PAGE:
NASA's Cassini spacecraft has survived an "in your face" flyby of Saturnian moon Enceladus designed to collect data on geysers spewing water vapour and other matter from giant fractures at the body's south pole.
Cassini on Wednesday skirted the geysers' plumes at a tad over 51,000km/h (32,000mph) at a height of 200km (120 miles), passing just 50km (30 miles) above Enceladus's surface at closest approach.
During the "sniff and taste" of the plume, the craft deployed its Cosmic Dust Analyzer and Ion and Neutral Mass Spectrometer, although all did not go exactly according to plan.
NASA elaborates: "An unexplained software hiccup with Cassini's Cosmic Dust Analyzer instrument prevented it from collecting any data during closest approach, although the instrument did get data before and after the approach. During the flyby, the instrument was switching between two versions of software programs. The new version was designed to increase the ability to count particle hits by several hundred hits per second.
"The other four fields and particles instruments on the spacecraft, in addition to the ion and neutral mass spectrometer, did capture all of their data, which will complement the overall composition studies and elucidate the unique plume environment of Enceladus."
While we'll have to wait to see whether the data points to "water ocean or organics" below the surface of Enceladus's south pole, NASA has released some pics captured during the close encounter, including this three-image mosaic* of the opposing northern polar region:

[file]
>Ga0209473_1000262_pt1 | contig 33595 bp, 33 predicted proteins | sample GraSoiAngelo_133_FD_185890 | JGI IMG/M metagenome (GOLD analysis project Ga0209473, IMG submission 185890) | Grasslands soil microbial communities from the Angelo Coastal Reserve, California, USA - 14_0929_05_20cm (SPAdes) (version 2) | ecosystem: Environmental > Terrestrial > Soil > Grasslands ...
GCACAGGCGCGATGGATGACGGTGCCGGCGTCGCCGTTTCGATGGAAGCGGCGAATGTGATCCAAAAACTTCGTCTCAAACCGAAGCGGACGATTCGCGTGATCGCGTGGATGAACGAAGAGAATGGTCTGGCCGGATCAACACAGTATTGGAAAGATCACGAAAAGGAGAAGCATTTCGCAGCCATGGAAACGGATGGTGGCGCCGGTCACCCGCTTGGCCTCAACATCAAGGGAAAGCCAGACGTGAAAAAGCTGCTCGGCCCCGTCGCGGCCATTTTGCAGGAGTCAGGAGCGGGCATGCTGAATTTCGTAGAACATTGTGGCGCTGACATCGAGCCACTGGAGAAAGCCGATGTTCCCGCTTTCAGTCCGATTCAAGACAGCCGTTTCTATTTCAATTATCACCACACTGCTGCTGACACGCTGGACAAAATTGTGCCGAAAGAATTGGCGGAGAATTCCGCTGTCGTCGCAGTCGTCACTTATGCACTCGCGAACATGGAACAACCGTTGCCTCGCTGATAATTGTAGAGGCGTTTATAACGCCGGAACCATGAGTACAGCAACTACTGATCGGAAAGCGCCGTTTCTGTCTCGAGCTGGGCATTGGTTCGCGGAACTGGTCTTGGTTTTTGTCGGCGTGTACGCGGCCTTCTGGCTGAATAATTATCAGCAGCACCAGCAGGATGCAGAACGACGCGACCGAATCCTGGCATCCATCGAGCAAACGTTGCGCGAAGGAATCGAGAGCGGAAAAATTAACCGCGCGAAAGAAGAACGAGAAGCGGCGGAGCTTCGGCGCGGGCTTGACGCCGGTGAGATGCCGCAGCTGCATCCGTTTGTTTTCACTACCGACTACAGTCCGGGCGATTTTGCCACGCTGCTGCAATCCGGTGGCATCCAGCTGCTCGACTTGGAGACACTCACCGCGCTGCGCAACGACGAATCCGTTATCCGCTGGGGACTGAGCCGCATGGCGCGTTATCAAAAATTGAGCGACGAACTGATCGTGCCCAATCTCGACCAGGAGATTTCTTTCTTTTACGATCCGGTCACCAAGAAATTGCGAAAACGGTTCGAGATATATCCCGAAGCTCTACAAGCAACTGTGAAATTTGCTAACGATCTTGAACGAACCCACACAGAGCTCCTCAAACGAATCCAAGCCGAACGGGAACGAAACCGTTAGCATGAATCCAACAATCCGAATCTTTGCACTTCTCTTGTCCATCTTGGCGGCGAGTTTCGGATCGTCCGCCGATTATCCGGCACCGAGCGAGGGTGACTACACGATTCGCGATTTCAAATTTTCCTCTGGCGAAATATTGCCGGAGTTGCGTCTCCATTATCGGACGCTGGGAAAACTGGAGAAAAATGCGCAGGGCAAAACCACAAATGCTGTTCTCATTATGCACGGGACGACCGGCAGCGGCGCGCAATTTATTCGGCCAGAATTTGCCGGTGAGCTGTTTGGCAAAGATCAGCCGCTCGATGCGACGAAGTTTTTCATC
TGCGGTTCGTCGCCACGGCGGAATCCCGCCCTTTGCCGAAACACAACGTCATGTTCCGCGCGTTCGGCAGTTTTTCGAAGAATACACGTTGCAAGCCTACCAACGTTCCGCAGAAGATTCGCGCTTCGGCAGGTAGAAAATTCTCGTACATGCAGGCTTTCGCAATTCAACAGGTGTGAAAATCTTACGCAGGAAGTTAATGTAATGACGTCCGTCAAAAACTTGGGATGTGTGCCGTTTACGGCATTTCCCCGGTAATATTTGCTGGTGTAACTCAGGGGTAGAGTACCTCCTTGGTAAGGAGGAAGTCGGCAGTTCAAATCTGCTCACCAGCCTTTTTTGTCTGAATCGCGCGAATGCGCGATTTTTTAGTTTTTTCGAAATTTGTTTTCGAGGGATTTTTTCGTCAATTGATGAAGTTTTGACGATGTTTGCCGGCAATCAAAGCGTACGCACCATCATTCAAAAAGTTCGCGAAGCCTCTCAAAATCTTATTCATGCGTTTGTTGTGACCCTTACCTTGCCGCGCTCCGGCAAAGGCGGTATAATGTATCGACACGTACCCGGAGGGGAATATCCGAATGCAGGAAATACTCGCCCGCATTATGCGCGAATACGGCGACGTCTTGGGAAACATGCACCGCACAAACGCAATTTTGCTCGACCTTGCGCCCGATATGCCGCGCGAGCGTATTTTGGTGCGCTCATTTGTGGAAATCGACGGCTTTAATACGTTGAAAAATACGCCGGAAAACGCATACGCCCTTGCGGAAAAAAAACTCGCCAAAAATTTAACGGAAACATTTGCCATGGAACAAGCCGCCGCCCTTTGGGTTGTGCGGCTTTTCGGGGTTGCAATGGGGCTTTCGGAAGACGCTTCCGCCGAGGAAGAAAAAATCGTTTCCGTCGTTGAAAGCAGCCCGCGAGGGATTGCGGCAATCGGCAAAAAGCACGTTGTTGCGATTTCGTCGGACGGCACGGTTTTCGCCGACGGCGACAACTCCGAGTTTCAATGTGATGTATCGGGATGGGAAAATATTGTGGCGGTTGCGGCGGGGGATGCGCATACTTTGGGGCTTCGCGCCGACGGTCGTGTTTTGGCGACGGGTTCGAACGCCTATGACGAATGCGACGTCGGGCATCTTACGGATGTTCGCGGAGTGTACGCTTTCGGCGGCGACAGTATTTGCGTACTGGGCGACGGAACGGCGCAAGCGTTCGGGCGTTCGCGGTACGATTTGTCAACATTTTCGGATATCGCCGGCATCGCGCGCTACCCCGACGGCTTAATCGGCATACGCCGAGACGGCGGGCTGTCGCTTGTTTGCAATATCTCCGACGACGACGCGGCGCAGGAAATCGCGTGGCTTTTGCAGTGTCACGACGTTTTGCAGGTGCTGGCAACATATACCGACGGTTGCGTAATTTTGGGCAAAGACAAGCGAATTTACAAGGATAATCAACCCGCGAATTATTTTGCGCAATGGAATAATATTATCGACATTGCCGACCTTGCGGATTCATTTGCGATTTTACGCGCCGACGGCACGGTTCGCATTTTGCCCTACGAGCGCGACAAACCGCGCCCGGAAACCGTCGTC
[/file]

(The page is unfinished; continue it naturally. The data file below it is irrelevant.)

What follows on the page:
NASA explains: "New images show that compared to much of the southern hemisphere on Enceladus - the south polar region in particular - the north polar region is much older and pitted with craters of various sizes. These craters are captured at different stages of disruption and alteration by tectonic activity, and probably from past heating from below. Many of the craters seem sliced by small parallel cracks that appear to be ubiquitous throughout the old cratered terrains on Enceladus."
Carolyn Porco, Cassini imaging team leader at the Space Science Institute in Boulder, said: "These new images are showing us in great detail how the moon's north pole differs from the south, an important comparison for working out the moon's obviously complex geological history.
"And the success of yesterday's daring and very low-altitude flyby means this coming summer's very close encounter, when we get exquisitely detailed images of the surface sources of Enceladus' south polar jets, should be an exciting 'next big step' in understanding just how the jets are powered."
Cassini is scheduled to make three further flybys of Enceldaus this year - the next in August - and NASA hints it may get even more "in your face" in future. The spacecraft's prime mission to probe Saturn and its environs ends in June, but the agency mentions "a proposed extended mission would include seven more Enceladus flybys". ®
*The NASA blurb explains: "The image was taken in visible light with the Cassini spacecraft narrow-angle camera on March 12, 2008. The view was acquired at a distance of approximately 32,000km (20,000 miles) from Enceladus and at a Sun-Enceladus-spacecraft, or phase, angle of 115 degrees."